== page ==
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Thermochemistry

TermDefinition
Thermochemsitry the study of heat changes that occur during chemical reactions and phase changes (physical changes of state)
Exothermic process heat flows from the system to the surroundings, feels hot
Endothermic process heat flows from the surroundings to the system, feels cold
Collision Theory atoms, ions, and molecules can react to form produces when they collide, provided that the particles have enough kinetic energy
Activation energy the minimum amount of energy that particles must have in order to react
Activated Complex name for the arrangement of atoms at the peak of the activation energy barrier, in-between state, neither reactants nor products
Endothermic Reaction reactants have less potential energy than products (reactants lower on diagram than products) Energy absorbed > Energy released
Exothermic Reaction reactants have more potential energy than products (reactants higher on diagram than products) Energy released > Energy absorbed
calorie commonly used unit for heat energy
Calorie energy contained in the food we eat, measured in kilocalories
Joule (J) SI unit for heat energy, will primarily be used for our calculations
calorie to Calorie conversion factor 1000 calories = 1 Calorie =1 kilocalorie
Joule to calorie conversion, joule to kilojoule conversion 4.18 J = 1 cal 1000 J = 1 kJ
Enthalpy (H) represents the heat content of the material
change in enthalpy (ΔH) difference in heat content between the products and reactants of a chemical reaction, referred to as heat of reaction
ΔH equation ΔH=products - reactants
Heat flow out of the system Hproducts – Hreactants < 0; negative ΔH, exothermic reaction
Heat flows into the system Hproducts – Hreactants > 0; positive ΔH, endothermic reaction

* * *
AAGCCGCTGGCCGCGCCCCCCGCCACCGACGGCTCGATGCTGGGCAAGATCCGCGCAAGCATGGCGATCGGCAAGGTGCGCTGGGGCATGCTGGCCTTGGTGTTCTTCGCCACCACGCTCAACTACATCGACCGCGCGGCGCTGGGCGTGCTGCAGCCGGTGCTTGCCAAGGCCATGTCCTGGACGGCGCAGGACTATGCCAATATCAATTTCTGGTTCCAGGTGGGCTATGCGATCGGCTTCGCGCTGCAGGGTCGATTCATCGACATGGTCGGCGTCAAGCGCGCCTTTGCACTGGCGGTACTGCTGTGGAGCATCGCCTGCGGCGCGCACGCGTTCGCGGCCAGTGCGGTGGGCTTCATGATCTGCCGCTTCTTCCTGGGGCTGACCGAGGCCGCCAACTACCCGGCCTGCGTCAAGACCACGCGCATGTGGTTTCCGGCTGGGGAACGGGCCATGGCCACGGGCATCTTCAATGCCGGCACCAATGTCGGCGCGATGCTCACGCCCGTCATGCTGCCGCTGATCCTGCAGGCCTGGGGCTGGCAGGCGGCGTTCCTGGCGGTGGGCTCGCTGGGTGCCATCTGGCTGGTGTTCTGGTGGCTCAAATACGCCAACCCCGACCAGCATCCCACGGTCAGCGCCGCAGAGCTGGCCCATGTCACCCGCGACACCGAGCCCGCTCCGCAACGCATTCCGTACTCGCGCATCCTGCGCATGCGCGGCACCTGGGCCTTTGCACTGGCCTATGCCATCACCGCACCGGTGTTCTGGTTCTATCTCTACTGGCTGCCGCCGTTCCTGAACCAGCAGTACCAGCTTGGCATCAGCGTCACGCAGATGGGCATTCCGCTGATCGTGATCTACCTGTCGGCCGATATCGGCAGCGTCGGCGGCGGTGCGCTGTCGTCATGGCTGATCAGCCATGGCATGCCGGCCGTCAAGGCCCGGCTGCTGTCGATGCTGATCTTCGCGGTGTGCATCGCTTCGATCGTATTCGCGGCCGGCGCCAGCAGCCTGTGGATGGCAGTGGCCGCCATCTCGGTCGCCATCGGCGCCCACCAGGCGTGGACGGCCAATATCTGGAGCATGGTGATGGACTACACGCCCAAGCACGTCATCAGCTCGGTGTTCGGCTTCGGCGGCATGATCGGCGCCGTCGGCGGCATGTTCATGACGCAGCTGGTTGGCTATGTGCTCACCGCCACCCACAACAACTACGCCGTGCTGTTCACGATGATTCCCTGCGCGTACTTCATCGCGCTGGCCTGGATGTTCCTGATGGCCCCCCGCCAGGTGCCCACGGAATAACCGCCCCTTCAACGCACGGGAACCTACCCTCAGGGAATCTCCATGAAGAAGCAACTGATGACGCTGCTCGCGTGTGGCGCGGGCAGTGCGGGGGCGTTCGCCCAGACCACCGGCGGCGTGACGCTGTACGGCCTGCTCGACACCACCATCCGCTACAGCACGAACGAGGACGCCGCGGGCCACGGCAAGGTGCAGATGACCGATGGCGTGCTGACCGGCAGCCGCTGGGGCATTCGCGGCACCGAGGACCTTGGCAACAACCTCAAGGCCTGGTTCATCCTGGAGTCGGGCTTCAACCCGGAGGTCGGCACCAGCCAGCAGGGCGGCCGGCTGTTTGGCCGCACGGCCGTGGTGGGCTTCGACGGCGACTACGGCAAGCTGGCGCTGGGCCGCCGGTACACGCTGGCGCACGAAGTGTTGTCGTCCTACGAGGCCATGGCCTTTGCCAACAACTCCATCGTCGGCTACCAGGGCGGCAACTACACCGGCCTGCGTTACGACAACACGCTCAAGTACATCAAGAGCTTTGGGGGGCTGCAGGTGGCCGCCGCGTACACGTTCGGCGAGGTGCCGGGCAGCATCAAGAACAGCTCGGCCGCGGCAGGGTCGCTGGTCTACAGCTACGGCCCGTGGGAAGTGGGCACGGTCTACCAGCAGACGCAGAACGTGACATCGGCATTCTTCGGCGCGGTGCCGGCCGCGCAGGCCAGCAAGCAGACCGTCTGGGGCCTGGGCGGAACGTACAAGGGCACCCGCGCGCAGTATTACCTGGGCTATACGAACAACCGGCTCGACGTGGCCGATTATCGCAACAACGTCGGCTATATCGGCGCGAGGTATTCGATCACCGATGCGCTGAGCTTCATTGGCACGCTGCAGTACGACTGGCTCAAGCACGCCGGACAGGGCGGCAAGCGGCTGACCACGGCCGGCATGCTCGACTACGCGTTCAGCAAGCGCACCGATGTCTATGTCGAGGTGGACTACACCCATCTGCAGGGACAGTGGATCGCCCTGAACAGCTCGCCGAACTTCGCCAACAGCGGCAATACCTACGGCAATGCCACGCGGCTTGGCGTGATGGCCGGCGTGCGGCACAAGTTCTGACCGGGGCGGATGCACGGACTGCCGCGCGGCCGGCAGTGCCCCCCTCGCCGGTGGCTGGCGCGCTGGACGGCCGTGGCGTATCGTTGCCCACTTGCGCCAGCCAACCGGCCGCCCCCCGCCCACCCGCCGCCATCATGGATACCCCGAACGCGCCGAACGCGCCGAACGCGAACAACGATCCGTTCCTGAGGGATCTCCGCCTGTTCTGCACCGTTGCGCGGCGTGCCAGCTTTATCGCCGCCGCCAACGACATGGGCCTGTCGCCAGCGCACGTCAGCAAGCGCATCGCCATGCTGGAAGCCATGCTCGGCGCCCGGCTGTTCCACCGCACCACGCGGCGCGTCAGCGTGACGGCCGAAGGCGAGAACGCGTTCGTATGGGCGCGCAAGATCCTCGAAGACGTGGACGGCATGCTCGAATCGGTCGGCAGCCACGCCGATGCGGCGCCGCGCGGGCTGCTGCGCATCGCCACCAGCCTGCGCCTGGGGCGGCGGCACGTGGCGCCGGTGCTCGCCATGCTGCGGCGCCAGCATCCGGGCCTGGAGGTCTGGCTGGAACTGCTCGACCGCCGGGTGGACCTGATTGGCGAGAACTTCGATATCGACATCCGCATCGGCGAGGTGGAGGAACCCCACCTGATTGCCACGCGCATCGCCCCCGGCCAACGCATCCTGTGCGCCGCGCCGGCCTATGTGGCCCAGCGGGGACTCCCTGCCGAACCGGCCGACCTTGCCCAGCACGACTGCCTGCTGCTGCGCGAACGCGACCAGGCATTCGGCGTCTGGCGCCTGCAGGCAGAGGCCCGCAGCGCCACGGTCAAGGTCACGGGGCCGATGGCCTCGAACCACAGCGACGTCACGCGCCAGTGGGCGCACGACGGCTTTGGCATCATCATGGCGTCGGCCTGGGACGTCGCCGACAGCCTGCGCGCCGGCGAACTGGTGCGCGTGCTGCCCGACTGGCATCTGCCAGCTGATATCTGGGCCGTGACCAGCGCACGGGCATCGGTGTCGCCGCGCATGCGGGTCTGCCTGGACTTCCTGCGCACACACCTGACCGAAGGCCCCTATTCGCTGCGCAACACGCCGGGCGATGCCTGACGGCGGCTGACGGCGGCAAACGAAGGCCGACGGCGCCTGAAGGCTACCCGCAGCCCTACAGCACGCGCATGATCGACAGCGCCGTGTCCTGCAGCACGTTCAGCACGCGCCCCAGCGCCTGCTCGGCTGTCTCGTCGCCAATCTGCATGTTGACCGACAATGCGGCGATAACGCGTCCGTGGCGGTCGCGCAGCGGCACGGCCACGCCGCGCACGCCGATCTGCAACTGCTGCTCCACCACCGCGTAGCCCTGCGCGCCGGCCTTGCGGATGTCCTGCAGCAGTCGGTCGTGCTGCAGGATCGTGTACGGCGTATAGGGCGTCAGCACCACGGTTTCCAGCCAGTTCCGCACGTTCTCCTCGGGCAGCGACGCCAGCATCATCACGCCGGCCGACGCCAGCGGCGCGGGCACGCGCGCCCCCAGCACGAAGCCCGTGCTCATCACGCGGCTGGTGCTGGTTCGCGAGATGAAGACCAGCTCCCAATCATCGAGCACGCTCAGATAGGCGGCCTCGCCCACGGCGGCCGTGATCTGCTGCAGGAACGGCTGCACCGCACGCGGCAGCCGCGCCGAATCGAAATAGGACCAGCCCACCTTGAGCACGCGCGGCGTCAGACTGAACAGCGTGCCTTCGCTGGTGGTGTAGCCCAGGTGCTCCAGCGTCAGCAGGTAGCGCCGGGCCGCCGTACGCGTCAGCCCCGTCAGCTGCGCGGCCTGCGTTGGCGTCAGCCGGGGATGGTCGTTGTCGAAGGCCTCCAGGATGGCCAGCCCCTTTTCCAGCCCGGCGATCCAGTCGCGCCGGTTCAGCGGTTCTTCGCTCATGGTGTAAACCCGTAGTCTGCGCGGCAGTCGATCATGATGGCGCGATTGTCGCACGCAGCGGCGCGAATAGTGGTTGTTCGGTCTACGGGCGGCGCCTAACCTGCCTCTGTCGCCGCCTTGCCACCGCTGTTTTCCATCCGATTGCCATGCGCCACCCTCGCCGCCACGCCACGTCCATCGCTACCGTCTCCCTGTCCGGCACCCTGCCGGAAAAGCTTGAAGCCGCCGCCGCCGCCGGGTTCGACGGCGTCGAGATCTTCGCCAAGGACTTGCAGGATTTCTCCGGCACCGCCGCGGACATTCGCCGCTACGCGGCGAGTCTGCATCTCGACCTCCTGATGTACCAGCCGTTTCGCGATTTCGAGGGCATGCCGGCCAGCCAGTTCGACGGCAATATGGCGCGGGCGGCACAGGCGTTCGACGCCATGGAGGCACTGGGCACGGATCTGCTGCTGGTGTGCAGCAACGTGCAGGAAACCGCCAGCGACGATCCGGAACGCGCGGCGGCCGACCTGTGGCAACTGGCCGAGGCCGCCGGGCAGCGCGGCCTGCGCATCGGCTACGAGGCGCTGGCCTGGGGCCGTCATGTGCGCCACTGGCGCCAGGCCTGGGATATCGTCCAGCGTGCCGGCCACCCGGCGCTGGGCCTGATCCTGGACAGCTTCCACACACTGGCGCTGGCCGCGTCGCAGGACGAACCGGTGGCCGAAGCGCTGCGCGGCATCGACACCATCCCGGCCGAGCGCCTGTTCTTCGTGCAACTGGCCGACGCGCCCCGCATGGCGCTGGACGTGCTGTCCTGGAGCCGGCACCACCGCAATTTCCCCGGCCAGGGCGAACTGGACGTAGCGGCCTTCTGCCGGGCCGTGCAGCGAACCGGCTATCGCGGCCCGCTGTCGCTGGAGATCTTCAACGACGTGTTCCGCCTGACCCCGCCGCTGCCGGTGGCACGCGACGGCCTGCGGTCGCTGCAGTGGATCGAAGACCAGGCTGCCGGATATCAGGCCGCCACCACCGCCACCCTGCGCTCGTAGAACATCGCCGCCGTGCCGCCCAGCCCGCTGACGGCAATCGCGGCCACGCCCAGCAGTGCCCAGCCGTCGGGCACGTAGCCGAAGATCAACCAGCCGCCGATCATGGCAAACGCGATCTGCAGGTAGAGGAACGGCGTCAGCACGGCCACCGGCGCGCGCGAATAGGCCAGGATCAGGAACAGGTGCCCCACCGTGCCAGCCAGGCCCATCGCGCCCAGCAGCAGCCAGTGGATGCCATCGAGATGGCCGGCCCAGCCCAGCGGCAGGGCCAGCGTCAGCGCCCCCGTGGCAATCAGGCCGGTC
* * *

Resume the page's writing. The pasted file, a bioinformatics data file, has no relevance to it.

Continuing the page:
energy located on products side of the reaction Exothermic reaction, energy is released
energy located on reactants side of the reaction Endothermic reaction, energy is absorbed
specific heat capacity (C) amount of heat it takes to raise the temperature of 1 gram of the substance 1°C , also referred to as just specific heat
specific heat equation q=mCΔT
units for specific heat j/(g°C) or cal/(g°C)
calorimetry way to measure the heat that is released during chemical reactions
Law of Conservation of Energy energy cannot be created or destroyed, only converted into different forms
Calorimetry experiments Heat released by a system = heat absorbed by its surroundings mCΔT=-mCΔT
calorimeter device used to measure the absorption or release of heat in chemical and physical processes
bomb calorimeter used to determine heat released during a chemical reaction or heat contained in the foods we eat
melting solid to liquid, endothermic
freezing liquid to solid, exothermic
vaporization liquid to gas, endothemric
condensing gas to liquid, exothermic
sublimation solid to gas (without passing through liquid phase), endothermic
deposition gas to solid (without passing through liquid phase), exothermic
two types of vaporizaton evaporation and boiling
evaporation vaporization only at the surface, occurs at temperatures below the boiling point
boiling vaporization throughout the liquid, bubbles are bubbles of vapor forming and when pressure inside equals atmospheric pressure vapor is released
normal boiling point boiling point at a pressure of 1 atmosphere
changes in boiling point based on external pressure higher external pressure=higher boiling point lower external pressure=lower boiling point
Created by: msbaker